Harvard study links income inequality to plummeting unionization
ocufa.on.ca – publications/ontario_university_report – Volume 5, Issue 27 – DataCheck
August 10, 2011.
From 1973 to 2007, wage inequality in the U.S. private sector increased by more than 40 per cent among men, and by about 50 per cent among women.
At the same time, union membership plunged, and that decline explains about one fifthof the increase in wage inequality among women — and about a third among men — according to a new study in August’s American Sociological Review (paid access required).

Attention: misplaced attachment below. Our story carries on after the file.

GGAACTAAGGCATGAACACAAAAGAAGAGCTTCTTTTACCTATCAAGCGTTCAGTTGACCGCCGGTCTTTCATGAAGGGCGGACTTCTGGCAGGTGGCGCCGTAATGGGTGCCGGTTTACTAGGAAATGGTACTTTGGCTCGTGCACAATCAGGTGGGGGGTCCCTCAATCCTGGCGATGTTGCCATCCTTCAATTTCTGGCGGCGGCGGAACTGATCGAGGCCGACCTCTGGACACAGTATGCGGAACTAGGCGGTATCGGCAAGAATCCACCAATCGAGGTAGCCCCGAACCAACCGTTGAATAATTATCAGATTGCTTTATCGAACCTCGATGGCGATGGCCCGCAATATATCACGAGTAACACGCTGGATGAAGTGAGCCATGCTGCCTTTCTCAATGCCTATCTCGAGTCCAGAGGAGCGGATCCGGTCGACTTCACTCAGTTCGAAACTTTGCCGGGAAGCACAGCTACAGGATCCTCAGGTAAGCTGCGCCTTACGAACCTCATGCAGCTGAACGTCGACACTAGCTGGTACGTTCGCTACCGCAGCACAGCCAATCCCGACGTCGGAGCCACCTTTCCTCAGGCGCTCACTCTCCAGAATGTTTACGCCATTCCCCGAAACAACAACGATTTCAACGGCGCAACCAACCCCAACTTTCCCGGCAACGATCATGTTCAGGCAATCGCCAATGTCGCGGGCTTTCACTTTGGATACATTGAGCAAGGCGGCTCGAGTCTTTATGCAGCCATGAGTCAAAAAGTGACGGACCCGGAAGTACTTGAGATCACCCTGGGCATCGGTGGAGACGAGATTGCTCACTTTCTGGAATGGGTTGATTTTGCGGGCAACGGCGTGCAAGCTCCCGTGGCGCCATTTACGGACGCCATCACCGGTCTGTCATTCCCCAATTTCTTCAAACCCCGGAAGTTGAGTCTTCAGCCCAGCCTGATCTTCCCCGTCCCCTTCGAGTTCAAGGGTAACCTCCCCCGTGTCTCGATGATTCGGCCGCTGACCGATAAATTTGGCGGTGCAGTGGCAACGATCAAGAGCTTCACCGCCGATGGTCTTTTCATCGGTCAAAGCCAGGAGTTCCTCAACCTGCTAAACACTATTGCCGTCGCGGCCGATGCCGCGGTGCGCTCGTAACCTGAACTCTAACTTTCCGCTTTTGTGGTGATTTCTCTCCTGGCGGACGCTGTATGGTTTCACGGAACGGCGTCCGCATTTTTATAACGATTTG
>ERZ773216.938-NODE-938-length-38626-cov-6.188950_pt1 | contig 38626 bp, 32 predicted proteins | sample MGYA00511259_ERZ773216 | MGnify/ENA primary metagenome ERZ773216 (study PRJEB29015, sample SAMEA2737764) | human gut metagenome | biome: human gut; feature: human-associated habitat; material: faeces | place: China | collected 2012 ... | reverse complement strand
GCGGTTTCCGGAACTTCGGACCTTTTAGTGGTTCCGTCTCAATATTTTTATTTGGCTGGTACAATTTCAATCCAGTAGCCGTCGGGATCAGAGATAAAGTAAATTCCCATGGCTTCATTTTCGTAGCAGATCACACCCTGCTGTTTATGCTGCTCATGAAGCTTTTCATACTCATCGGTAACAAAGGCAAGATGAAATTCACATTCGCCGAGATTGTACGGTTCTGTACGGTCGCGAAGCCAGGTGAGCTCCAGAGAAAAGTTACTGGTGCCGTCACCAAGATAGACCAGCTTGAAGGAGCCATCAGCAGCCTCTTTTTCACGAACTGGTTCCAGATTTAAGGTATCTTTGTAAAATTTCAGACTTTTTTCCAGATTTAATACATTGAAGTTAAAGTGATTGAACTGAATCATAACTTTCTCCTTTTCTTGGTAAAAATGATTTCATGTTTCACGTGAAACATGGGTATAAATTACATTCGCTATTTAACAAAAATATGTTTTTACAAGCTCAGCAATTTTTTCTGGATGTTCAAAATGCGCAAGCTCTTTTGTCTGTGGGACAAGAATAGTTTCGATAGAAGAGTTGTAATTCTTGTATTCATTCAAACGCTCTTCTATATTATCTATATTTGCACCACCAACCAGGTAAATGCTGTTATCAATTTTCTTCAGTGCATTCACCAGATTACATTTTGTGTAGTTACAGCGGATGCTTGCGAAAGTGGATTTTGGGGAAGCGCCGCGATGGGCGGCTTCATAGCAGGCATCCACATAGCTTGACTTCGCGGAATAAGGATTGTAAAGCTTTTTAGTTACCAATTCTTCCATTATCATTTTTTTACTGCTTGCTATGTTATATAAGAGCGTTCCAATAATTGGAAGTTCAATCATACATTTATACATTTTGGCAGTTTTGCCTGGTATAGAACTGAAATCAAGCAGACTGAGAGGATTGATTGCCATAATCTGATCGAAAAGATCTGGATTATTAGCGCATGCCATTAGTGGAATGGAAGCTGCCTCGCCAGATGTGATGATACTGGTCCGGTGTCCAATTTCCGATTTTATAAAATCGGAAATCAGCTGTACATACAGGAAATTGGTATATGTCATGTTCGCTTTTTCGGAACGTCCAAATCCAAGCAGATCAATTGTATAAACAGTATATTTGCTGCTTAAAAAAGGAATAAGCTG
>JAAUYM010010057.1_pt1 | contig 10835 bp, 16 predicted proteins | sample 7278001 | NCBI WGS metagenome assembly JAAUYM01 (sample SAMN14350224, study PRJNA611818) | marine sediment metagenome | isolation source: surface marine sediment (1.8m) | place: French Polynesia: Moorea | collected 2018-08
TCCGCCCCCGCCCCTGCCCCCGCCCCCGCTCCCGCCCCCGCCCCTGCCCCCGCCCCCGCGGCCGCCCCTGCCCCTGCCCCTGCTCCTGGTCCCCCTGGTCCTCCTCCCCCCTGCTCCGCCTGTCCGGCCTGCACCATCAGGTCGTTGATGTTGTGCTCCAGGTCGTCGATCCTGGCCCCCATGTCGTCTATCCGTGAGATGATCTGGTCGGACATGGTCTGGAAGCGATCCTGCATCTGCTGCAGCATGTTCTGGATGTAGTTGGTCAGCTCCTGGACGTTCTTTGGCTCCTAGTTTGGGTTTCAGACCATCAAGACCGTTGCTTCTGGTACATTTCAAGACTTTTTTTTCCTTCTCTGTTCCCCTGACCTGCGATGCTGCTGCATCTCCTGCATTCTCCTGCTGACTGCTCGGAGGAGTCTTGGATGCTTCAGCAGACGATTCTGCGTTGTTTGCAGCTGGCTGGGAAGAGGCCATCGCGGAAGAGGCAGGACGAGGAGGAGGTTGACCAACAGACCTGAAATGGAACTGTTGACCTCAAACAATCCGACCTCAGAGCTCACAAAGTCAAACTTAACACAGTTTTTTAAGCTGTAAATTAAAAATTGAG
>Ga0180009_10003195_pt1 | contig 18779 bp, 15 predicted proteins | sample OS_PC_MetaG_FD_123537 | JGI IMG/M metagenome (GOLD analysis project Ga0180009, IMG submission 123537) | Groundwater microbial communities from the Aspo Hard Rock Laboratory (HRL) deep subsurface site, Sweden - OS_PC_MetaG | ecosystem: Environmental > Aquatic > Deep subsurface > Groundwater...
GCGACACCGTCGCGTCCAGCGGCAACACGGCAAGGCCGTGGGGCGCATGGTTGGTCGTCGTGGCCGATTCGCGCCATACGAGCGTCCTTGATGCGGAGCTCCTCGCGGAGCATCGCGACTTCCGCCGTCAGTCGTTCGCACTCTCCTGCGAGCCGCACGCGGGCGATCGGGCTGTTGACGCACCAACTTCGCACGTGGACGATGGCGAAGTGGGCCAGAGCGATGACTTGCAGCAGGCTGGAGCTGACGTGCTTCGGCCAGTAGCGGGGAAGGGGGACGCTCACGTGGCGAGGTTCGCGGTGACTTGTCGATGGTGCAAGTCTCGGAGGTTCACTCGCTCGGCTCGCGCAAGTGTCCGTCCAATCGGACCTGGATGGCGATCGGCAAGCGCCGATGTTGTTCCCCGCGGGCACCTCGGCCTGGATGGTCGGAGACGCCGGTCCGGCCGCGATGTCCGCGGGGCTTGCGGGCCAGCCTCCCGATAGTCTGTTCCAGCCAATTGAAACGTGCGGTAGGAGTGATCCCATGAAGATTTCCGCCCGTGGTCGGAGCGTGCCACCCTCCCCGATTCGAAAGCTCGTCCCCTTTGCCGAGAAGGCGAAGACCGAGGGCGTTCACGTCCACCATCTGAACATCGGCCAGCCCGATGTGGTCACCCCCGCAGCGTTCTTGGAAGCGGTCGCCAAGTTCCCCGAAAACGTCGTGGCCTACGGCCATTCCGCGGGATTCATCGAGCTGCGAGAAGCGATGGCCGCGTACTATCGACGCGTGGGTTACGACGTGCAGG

Part of the reason for this gender discrepancy is that men have experienced a much larger decline in private-sector union membership—from 34 percent in 1973 to eight percent in 2007—than women (who went from 16 percent to six percent during the same period).
“Our study underscores the role of unions as an equalizing force in the labor market,” says one of the study’s authors, Harvard professor Bruce Western. “Most researchers studying wage inequality have focused on the effects of educational stratification—pay differences based on level of education—and have generally under-emphasized the impact of unions.”
“In the early 1970s, unions were important for delivering middle-class incomes to working-class families, and they enlivened politics by speaking out against inequality,” said Western. “These days, there just aren’t big institutional actors who are making the case for greater economic equality in America.”
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